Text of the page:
Proficient Note Buyers
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June 14, 2010
Disability Dilemma
A friend of ours spent last weekend with us while attending a convention here in Spokane. During one of our conversations, she mentioned she was anxious about her home loan ballooning in September. The problem? She has been on short-term disability from her flight attendant position due to an injury she suffered at work.

For those of you unfamiliar with the term, a 'balloon' requires the borrower to pay in full all that is owed on a mortgage. In my friend's situation, she took out a 7-year balloon note when she refinanced her house. Back then, she figured she'd be retired by the time the loan matured, and she'd sell the house and move on to the next stage of her life.

Well, we all know God laughs when we make plans. The 'Great Recession' will keep her working for several more years, and she's not ready to sell her house. She has spoken to several lenders about refinancing, but the same issue keeps popping up. No, it's not that she's underwater - in fact, her house is worth about three times as much as her mortgage, so she's fine from an equity position. The problem is that her disability income is insufficient to satisfy the lenders' debt-to-income ratios.

Now, she has savings and can make her payments, but the lenders won't use her 'usual' income for qualifying purposes until she's back to work. She doesn't think her doctor will give her medical clearance until after the balloon comes due. She asked for my advice, and here's the gameplan I gave her:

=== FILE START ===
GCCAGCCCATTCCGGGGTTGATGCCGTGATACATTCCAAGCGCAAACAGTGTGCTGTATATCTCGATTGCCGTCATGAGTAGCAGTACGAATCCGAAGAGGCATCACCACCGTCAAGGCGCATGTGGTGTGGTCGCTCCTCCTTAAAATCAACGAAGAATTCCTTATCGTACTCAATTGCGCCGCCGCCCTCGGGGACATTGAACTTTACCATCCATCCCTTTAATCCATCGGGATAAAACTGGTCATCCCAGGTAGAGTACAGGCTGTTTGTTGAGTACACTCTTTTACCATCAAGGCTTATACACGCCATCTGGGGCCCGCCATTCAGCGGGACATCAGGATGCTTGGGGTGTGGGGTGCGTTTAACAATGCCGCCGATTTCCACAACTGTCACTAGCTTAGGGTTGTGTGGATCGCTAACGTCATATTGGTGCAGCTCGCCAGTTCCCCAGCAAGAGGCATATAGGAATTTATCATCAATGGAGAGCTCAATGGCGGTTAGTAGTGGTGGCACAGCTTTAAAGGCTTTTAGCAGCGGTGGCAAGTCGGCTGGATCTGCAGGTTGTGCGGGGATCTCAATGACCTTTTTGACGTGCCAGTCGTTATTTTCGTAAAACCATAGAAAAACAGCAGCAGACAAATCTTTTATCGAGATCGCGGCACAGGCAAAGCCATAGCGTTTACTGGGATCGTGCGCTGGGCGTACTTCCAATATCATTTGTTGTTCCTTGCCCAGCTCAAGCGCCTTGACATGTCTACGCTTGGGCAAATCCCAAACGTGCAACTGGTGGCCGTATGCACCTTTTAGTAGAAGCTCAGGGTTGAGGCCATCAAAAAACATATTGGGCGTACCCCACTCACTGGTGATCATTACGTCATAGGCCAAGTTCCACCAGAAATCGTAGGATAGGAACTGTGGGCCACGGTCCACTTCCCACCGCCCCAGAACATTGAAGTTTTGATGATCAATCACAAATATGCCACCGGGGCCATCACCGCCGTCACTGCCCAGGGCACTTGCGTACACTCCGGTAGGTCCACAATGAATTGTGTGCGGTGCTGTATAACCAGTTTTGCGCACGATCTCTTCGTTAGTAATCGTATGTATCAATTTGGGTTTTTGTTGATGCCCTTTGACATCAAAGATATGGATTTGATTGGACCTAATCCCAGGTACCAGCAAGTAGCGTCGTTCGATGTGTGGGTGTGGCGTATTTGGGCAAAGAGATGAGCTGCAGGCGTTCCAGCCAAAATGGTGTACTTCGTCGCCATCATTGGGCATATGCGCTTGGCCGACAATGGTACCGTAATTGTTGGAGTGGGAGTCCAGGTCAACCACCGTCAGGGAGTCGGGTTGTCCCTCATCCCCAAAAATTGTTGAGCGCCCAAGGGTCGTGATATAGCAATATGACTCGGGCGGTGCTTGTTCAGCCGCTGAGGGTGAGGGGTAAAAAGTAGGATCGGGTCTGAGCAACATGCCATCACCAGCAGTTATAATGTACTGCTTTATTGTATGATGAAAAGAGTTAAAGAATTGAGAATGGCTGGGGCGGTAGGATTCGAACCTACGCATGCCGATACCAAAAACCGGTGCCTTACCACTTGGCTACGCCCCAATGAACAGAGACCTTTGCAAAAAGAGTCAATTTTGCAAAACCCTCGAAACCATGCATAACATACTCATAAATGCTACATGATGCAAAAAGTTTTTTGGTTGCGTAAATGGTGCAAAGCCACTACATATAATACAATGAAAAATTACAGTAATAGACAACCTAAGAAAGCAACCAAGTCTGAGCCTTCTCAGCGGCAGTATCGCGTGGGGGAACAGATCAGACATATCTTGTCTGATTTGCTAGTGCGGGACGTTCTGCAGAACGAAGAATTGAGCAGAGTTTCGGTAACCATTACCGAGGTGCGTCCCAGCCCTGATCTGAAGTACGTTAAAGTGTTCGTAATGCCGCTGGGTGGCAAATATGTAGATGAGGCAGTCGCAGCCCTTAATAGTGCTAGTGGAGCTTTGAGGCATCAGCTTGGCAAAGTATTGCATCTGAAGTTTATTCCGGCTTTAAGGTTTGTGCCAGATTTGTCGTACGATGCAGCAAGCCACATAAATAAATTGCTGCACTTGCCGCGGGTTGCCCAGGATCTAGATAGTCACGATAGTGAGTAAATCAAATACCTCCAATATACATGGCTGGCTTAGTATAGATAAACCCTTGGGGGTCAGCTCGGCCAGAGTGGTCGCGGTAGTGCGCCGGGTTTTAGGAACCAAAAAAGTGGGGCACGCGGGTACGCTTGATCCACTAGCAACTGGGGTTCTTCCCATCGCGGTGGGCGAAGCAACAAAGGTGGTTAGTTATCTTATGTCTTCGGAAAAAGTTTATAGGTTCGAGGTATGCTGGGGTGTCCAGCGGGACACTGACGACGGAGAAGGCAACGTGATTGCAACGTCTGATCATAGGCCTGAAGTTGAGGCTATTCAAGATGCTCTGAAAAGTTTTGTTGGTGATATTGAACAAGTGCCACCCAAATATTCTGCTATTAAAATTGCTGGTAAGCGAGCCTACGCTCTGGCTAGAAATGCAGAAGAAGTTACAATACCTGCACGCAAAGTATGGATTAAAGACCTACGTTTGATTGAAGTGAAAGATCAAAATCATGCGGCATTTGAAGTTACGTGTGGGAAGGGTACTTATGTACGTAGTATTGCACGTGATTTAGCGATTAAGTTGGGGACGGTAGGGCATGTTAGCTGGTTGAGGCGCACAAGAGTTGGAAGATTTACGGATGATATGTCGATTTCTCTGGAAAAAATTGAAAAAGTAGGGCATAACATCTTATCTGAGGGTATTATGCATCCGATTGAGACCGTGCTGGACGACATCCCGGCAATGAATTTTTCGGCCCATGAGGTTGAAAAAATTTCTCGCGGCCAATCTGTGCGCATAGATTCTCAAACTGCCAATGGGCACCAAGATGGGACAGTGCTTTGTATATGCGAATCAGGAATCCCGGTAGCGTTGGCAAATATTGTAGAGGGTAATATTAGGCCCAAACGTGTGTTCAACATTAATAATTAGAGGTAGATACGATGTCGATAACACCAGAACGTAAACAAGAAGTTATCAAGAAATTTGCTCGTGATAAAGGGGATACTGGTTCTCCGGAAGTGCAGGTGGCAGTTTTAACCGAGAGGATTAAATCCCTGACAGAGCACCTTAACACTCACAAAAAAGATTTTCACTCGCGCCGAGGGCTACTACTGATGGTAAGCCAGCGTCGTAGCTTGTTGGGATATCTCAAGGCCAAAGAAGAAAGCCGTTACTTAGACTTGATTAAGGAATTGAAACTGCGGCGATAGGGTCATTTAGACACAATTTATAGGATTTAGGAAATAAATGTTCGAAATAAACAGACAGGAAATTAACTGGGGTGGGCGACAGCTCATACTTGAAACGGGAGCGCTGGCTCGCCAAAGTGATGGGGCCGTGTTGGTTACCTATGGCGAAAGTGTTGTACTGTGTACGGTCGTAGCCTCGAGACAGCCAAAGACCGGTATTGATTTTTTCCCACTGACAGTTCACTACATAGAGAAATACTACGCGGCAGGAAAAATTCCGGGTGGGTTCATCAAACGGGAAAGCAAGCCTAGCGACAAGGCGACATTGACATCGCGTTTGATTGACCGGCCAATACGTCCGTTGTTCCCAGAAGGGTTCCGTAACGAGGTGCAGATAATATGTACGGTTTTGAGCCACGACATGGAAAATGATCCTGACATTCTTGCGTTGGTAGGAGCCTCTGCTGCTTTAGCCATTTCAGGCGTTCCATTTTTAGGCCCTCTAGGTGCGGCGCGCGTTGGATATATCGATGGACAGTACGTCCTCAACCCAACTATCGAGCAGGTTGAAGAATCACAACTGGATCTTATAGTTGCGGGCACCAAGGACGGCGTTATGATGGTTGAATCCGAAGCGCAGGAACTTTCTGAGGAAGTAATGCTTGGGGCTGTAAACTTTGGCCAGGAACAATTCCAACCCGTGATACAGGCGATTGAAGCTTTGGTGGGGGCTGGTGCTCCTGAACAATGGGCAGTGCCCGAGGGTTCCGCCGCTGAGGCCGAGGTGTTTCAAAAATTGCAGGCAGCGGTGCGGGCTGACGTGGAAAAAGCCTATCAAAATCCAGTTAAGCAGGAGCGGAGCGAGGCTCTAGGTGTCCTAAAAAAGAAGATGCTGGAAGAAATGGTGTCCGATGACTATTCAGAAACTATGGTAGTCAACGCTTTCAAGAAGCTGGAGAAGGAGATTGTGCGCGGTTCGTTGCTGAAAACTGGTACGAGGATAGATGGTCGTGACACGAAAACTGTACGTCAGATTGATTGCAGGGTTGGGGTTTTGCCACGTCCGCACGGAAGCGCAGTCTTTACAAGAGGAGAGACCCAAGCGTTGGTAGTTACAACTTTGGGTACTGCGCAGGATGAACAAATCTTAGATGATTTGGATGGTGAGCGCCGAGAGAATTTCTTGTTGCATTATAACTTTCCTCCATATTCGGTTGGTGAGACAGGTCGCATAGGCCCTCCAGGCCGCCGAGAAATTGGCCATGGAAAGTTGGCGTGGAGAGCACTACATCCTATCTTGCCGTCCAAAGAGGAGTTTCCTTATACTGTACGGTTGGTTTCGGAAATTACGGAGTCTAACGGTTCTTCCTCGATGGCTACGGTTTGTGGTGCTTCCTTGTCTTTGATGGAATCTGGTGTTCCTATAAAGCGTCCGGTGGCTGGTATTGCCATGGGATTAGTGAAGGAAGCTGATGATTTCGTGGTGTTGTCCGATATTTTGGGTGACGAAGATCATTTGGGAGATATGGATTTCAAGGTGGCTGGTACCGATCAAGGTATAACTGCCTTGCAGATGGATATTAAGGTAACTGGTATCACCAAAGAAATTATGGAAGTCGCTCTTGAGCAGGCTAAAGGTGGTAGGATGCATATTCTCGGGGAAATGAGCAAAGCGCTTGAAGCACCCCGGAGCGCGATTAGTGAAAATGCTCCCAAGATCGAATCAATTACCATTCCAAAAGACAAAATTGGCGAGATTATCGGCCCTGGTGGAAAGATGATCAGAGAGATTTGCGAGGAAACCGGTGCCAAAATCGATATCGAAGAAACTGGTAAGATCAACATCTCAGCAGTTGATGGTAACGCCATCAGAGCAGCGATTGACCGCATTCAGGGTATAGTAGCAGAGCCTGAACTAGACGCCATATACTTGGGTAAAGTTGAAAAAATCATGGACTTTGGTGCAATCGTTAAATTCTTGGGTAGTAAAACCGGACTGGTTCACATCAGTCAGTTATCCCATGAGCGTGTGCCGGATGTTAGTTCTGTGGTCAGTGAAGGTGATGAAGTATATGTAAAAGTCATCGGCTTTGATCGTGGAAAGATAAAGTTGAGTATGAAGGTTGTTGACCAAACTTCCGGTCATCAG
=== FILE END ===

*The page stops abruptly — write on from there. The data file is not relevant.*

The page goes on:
Even though her current lender has offered to refinance her, they want to frontload it with costs, including a new title policy, which will run her about $1,500. I informed her that was a waste - instead, she should ask them for an extension of the balloon, taking into consideration her short-term hardship. An extension doesn't require a new title policy or any of the other costs involved with a refinance. An extension would also keep her from falling into 'defaulted' status when the balloon date passes. From the lender's perspective, a six-month or one-year extension keeps our friend paying the mortgage, and still doesn't obligate the lender to a long-term 'fix'. When our friend resumes working, she can then pursue a refinance (with her lender or someone else) while she's earning her full salary.

She was going to call her lender late last week to discuss her options, so I don't know the resolution as yet. For anyone reading this who might encounter a similar situation, my advice is this: Try to work something out with your current lender. They just want performing notes - trust me when I say they have FAR TOO MANY other problems to deal with to put up much resistance. If you can offer a solution that is mutually beneficial, they might just take you up on it so they can focus on the bigger fish in their fryers.

Make it a great week,

Clint


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